The Need to Unite: The Impact of Coronavirus on Public Perception [UCLA Students]
Updated: May 17
May 15, 2021 ⋅ 6:30 P.M ⋅ Blogger: Susan Chamling⋅ Editor: Guadalupe Sandoval⋅
Virtually everyone has been affected by COVID-19. The pandemic has drastically changed how we communicate and interact with one another during a time when we must be mindful of the threat being posed to public health. Quarantine has been a period of reflection for America, and with the Presidential election being one of the most tense political races in recent U.S. history, the coronavirus is one of the factors which will determine the future of the country.
We asked several students about how they believe this period has changed their own perceptions on politics, and how the government’s response has given rise to hardships and sacrifices for many people. One student responded “I’ve always felt that politics were important to people’s lives, especially with the underprivileged, but I never personally felt its direct impact before COVID. Now, the importance of a politician’s convictions [and policies] is much more clear to me as our government’s many failures have caused people in and outside of my family to lose jobs, be stuck in quarantine, and more”. Another student answered “I always felt very invested in politics and felt I should as an Asian American woman. I do hold certain privileges that shield me, but I always tried to... learn and get involved as much as I could.”
The nationwide problems of an insufficient medical system and the increasing homeless population have been undoubtedly exacerbated by the pandemic.
But COVID-19 did not create these issues, as they have been long standing yet neglected concerns.
Before the coronavirus, the United States was already grappling with a lack of accessible healthcare for underprivileged groups. According to the Centers for Disease Control and Prevention, or CDC, 12.4% of Americans did not have a place to go for medical care. That is approximately 40 million people who did not have adequate access to healthcare prior to the pandemic. And with more than 12 million individuals currently unemployed, even more people will be left struggling to find not only a job, but also health insurance. The increase in the homeless population is another concern that will be worsened by the pandemic. Over 567,000 individuals are homeless, and the heightened severity of the housing crisis may evict tens of millions of people from their homes. The detrimental effects of the coronavirus are further amplified for marginalized and impoverished communities, and the need for an improved and equal healthcare system as well as a housing plan has been further emphasized.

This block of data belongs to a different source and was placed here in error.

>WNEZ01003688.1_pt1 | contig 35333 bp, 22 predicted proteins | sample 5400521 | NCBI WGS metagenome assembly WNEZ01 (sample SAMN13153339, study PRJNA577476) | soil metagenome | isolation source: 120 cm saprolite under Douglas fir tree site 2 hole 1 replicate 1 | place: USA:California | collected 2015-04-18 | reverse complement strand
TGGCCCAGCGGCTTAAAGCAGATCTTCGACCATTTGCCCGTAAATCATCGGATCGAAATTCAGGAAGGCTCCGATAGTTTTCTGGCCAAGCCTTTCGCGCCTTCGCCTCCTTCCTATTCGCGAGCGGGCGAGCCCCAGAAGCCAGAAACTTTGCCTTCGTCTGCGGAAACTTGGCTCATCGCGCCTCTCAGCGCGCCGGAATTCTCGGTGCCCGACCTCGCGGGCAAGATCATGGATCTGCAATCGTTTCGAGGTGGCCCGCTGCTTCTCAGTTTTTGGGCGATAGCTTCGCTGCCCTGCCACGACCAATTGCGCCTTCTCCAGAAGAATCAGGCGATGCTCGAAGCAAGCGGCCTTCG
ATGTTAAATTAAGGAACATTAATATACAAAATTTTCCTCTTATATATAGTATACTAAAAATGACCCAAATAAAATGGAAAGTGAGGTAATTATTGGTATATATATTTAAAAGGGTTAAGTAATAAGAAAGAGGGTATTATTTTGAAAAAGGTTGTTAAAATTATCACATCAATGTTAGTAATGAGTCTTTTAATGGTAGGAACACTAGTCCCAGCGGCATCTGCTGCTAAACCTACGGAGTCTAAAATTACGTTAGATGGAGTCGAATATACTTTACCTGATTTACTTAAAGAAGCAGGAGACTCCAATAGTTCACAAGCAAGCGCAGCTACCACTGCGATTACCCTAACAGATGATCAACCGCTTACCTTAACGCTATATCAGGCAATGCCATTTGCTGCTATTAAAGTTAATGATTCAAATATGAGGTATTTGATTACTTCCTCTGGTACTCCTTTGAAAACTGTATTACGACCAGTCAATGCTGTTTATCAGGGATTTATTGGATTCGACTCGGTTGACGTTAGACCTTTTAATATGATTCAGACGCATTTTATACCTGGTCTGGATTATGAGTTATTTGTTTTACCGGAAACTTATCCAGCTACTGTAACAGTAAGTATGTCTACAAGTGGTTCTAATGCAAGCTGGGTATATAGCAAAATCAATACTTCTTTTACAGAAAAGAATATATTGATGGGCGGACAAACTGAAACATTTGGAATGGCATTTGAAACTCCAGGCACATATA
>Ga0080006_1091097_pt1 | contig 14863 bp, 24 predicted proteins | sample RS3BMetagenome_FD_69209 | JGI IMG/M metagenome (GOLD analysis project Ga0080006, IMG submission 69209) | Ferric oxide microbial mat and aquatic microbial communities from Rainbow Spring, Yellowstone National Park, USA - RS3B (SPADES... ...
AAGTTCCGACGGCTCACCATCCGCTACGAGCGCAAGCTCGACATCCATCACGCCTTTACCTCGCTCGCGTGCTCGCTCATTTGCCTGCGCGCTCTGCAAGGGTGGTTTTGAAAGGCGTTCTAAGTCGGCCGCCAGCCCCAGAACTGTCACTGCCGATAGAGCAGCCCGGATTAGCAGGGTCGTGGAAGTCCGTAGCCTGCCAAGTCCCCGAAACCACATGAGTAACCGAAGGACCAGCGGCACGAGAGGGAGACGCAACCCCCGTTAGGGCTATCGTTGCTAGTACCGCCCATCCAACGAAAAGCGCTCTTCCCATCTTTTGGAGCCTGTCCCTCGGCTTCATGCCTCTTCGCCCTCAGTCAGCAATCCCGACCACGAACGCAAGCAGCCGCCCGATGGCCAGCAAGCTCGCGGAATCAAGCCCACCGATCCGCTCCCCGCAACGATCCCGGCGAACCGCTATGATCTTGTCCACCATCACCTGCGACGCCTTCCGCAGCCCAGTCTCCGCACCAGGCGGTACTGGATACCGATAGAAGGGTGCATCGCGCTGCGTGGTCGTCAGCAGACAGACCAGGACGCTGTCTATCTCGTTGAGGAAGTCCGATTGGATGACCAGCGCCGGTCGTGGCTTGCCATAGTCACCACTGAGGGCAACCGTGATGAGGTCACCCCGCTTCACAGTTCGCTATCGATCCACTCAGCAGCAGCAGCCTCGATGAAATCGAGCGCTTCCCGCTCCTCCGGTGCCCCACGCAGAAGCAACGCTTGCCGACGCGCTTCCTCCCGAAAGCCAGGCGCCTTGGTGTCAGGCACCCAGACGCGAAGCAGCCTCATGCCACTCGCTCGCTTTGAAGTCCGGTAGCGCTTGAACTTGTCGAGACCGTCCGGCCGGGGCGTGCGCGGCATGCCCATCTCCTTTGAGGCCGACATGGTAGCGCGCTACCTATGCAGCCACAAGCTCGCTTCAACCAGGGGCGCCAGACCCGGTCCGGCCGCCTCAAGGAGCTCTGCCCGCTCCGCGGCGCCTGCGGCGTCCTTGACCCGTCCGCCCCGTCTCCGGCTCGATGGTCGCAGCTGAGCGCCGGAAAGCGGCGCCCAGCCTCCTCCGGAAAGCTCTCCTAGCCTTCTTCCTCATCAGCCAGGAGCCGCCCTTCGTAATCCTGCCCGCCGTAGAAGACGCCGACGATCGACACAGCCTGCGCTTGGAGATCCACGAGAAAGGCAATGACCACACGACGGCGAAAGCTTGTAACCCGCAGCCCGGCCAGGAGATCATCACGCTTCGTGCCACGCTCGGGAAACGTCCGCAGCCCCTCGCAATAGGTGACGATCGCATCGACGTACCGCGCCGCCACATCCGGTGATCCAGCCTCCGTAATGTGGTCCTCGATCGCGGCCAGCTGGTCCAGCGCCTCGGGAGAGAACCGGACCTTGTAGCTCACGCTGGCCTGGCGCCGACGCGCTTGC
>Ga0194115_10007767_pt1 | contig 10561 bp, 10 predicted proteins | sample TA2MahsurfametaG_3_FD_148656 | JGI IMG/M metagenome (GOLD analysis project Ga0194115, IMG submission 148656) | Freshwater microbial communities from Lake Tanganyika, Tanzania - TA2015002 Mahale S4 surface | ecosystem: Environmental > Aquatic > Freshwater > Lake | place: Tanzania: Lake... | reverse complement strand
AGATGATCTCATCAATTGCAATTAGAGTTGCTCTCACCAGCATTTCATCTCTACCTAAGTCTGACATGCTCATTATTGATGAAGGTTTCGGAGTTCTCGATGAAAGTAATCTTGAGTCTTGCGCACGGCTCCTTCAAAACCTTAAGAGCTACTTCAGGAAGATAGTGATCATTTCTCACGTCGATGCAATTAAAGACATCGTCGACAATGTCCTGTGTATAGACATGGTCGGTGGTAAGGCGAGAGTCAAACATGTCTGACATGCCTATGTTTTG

Concerning the influence of government representatives on the public, a third student remarked:
“Seeing how the two sides of the aisle acted during the pandemic, it is more clear that the actions of prominent political figures can have a significant role in how supporters of a figure can act.”
The government officials we support are also the same individuals that we put into office, and who we choose to represent some of our own beliefs and initiatives. The escalation of COVID-19 has shattered the misconceptions some previously held, notions that caring only for the wellbeing of oneself and the wellbeing of those close to them is enough to defend against a disease that can harm anyone. In place of those ideas, people are realizing that if we are to stop this pandemic, we must be united in our efforts to protect everyone, and that means allocating more resources to the communities that need it most. For Election Day, Americans who were once decided for a certain candidate changed their vote based on the idea of bipartisan cooperation and the prioritization of public health and transparency.
In some ways, this shift in perspectives may not have come about if not for the pandemic, which has served as a reminder that political apathy, inept governance, and misinformation can be harmful. In regard to this, the first student we interviewed voiced “I feel that with a more competent government, I would not have felt these effects. I am glad to have felt them though, as I am now more aware [of] the future.”
And we should all be aware of the future. Because when the pandemic eventually winds down and a sense of normality has returned for some of us, we must remember that problems such as unemployment, homelessness, racism, and poverty are far from over.
Not until we utilize what privileges we have and constitutional rights we possess to fight against these inequalities and establish lasting progress for the whole country.
Disclaimer: Student names have been kept confidential to protect privacy.
About the Author
Susan Chamling is an undergraduate student at University of California - Los Angeles.